Silver Lake today is a great neighborhood (not so a few decades ago, says my brother-in-law, who grew up fearing gangs). Whenever I stop by and visit, I can never resist taking along my camera to shoot all the little discoveries I run into.
I've often wondered why I don't feel the same around my home in the San Fernando Valley area. We arguably have more trees, more space, but somehow I feel like something's missing. What is it about this area (and a few more that I can think of) that makes it so appealing?
One can argue demographics. Silver Lake simply is home to younger, more vibrant people. But I wonder, is it also a matter of environment? On a recent walk around the Sunset Junction, I brought along a camera and documented all the things that caught my eye.
I found myself drawn to the large murals visible from the street, but also to the little markings that pop up by surprise on the walls and the floors.
|LA Freewalls commissioned mural by Septerhed.|
|A little nook outside Casbah Cafe.|
|Chairs on the street.|
|ReForm Gallery blackboard.|
|One message before you leave.|
I realized that for all the planning and designing that I cover, all the things that made me stop wasn't just planned, they were taken over by the community. Someone thought to paint on the wall. Somebody said there should be more chairs on the street, and actually put it there. Someone took out a pen and wrote a little note.
"Most of the problems we have in our cities are social or cultural problems. These problems need to be addressed at the cultural level and can’t be solved simply through design. We have a design-centric view of the world where we assume that every problem can be solved by changing the design of physical space. Our cities have moved from citizenship to entitlement. I’m passionate about design, but design is not what is going to fix the problems. We have to move back to the mind frame where citizens take responsibilities for fixing their own problems," says David Engwich, a who advocates for grassroots solutions as opposed to designed solutions, in an interview.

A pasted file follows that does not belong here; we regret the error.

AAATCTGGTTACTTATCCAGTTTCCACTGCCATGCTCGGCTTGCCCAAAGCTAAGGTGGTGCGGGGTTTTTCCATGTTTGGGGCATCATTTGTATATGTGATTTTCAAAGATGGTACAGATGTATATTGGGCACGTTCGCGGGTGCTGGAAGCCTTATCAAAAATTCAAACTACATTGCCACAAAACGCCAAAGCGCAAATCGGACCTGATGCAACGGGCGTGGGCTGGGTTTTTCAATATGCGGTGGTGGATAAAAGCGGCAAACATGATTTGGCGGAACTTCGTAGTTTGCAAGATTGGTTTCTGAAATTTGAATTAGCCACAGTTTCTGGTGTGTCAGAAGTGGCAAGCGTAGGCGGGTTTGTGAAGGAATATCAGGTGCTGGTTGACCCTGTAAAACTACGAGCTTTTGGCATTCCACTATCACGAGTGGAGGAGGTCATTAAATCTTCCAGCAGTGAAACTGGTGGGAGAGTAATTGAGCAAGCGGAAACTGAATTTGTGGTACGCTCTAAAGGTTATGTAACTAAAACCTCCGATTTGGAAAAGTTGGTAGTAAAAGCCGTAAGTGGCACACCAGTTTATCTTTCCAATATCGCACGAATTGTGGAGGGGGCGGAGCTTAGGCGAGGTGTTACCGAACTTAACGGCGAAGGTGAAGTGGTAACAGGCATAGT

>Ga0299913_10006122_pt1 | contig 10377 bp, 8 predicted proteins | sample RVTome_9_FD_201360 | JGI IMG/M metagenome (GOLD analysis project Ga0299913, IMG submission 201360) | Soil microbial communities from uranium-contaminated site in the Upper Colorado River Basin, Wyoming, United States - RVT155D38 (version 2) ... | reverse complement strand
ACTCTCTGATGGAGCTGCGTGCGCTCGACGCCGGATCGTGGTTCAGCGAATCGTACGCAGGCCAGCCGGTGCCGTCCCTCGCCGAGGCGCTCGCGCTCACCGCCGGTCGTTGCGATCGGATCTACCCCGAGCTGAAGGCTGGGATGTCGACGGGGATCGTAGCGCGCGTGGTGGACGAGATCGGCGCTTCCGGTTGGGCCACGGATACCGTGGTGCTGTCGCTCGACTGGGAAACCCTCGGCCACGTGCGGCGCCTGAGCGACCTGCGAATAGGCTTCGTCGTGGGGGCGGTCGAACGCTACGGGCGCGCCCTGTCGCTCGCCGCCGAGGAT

After my walk, I tend to agree. Designers lay the groundwork, but they shouldn't forget that it is up to the people to take their handiwork and make it their own afterward. A plan isn't supposed to perfect or pristine, it should instead build a foundation where people are encouraged to make full use of it, change it, and own it. I don't like dirt or squalor, but a little squiggle here and there let's me know someone's been here. And that's nice to know.
|Written on the plywood divider. Great reminder.|